Time Magazine, July 12, 1999
By Sylvester Monroe/Eatonton
Strangers from the North send a Southern town into a tizzy"I
am the lamb, I am the man," declares Dr. Malachi Z. York,
54, on his website. "I am the Supreme Being of This Day and
Time, God in Flesh." And by the way, says the native of the
planet Rizq, a spaceship is coming on May 5, 2003, to scoop
up believers. The believers have been making quite a
spectacle in the tiny town of Eatonton, Ga. (pop. 5,000),
seat of the not much larger Putnam County (pop. 17,000).
There, the man born Dwight York, of Sullivan County, N.Y.,
decreed the founding of Tama-Re, Egypt of the West, a
19-acre evocation of the ancient land, complete with 40-ft.
pyramids, obelisks, gods, goddesses and a giant sphinx. It
is the holy see of the Nuwaubians.
But don't call them a religion. The Nuwaubians describe
themselves as a "fraternal organization" of people of
different religions, including Christians, Muslims and
others who just happen to share a few extra tenets.
Says Marshall Chance, head of the Nuwaubians' Holy
"The main thing that brings us together is fellowship and
facts." Among those facts: that black people are genetically
su-perior to whites and that the Nuwaubians are direct
descendants of Egyptians who, having walked from the Nile
Valley to the Americas before continental drift separated
the landmasses, are actually the original Native Americans.
York and several hundred of his followers wandered from New
York to Georgia in 1993, buying up 476 acres of land on the
perimeter of Eatonton for $575,000. And now, as a tribe of
Native Americans, the Nuwaubians believe they can argue for
being a sovereign people not subject to local or state
jurisdiction. Not so fast, say officials in Putnam County.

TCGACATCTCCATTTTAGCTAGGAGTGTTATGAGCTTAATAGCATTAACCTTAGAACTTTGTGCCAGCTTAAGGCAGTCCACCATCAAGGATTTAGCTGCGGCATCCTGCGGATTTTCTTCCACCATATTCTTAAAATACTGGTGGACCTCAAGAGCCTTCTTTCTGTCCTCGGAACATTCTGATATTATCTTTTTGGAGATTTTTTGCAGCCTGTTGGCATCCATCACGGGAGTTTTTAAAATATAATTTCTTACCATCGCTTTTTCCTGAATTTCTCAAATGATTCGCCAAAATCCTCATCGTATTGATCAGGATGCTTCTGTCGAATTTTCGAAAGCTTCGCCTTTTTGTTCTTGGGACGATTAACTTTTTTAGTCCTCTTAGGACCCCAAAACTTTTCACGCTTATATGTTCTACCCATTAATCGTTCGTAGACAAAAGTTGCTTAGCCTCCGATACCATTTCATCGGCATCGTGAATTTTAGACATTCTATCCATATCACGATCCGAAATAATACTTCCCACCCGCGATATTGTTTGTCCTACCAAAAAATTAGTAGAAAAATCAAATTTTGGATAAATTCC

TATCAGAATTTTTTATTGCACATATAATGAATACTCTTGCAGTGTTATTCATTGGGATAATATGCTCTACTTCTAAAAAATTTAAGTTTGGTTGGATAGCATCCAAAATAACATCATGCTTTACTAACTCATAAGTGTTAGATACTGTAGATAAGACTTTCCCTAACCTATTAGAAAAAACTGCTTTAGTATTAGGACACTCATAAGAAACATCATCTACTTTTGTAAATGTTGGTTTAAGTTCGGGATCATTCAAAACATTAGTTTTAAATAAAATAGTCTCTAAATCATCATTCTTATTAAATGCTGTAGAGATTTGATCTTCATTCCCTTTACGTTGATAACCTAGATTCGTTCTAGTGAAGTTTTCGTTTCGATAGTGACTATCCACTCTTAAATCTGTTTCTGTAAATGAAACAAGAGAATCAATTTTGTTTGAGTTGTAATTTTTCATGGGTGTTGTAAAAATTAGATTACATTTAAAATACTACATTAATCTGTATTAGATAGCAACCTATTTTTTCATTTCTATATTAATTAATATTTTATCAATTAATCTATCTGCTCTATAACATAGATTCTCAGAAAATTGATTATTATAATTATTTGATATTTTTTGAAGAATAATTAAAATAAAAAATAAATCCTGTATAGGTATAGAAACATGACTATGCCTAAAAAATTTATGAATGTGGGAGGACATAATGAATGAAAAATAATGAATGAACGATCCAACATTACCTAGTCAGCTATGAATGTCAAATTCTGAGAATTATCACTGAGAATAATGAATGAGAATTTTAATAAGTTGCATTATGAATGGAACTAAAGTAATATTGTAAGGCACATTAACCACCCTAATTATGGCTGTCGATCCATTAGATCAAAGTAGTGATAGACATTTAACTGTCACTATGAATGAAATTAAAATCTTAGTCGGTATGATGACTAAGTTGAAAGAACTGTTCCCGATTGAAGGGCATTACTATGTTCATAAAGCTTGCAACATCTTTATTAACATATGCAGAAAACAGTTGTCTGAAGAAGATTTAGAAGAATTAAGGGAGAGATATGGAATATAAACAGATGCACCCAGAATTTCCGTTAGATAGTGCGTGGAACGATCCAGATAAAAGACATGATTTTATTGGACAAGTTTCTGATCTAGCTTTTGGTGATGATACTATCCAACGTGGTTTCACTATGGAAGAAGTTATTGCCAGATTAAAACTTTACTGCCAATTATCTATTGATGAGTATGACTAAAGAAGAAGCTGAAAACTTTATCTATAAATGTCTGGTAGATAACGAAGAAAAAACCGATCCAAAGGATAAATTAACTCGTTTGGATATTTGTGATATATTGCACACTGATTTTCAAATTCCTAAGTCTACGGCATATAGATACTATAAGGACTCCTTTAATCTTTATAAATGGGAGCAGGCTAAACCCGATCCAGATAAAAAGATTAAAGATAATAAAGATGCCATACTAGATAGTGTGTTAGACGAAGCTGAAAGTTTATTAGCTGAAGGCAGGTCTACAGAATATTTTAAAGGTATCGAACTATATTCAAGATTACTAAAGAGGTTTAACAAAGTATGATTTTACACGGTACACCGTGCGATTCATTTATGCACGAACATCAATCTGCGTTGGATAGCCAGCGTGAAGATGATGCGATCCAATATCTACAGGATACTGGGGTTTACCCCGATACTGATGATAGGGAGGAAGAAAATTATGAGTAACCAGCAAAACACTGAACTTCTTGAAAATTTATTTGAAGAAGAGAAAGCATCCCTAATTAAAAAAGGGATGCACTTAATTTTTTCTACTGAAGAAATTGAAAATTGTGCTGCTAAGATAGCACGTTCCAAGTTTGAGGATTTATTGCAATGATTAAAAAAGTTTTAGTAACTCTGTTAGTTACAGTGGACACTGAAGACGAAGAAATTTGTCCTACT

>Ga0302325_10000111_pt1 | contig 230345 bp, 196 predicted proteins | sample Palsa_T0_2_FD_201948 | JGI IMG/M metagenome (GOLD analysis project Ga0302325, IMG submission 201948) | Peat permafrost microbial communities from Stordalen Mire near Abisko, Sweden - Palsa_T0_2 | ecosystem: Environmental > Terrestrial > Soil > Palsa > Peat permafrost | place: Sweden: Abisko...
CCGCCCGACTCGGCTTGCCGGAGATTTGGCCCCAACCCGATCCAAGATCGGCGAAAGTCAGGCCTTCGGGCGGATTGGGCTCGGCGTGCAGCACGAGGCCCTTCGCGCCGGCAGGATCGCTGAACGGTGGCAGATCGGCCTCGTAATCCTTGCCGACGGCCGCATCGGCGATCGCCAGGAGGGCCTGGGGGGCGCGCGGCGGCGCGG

They have just emerged from a long wrangle with York over
building-code violations in Tama-Re. And prominent citizens
are smarting from the words of a leaflet campaign the
"fraternal organization" inflicted on them. Among those
criticized was county commissioner Sandra Adams, whom the
Nuwaubians called a "house n_____." "They feel because I am
black and they are black I should be in their corner," says
Adams. "But I have to obey the law, and so do they." Putnam
County Sheriff Howard Sills, another object of Nuwaubian
ire, says he fears that young people are being held against
their will. "No one in Georgia has ever dealt with anything
like this," he says. "You only draw parallels to Waco, and I
don't want a Waco. This is a cult." A Nuwaubian spokesman
scoffs at the idea:
"There is no one being held on Tama-Re against their will.
No one is allowed to move to Tama-Re that is under 18. The
children that are here belong to grown adults who have made
the choice to be Nuwaubians. Nuwaubians are insulted when
they are confronted with accusations that they are
brainwashed or are being told by one man what to do." But
don't they believe in the spaceship? Says Minister Chance:
"Some of us do, and some of us don't."
Few Nuwaubians speak to the press on the record. Those who
do are proud of the group. "You are here on the land," a
Nuwaubian man said pointedly to a reporter in Tama-Re. "Do
you see a cult or a compound? We are just people who have
come together in love and peace." Still, the Nuwaubians, who
now call themselves the Yamassee Native American Moors of
the Creek Nation, are increasingly high profile in local
politics. They have enrolled their children in public
schools, registered to vote and joined local branches of
civil rights organizations en masse. About 125 of the 550
members of the Putnam County N.A.A.C.P. are Nuwaubians. The
people in the county, 30% black and 70% white, expect the
Nuwaubians to flex their muscle at the polls any time now.
"They're the nicest people," says a young white waitress at
Rusty's, a small diner in downtown Eatonton. "But I'm afraid
they are trying to take over the town."
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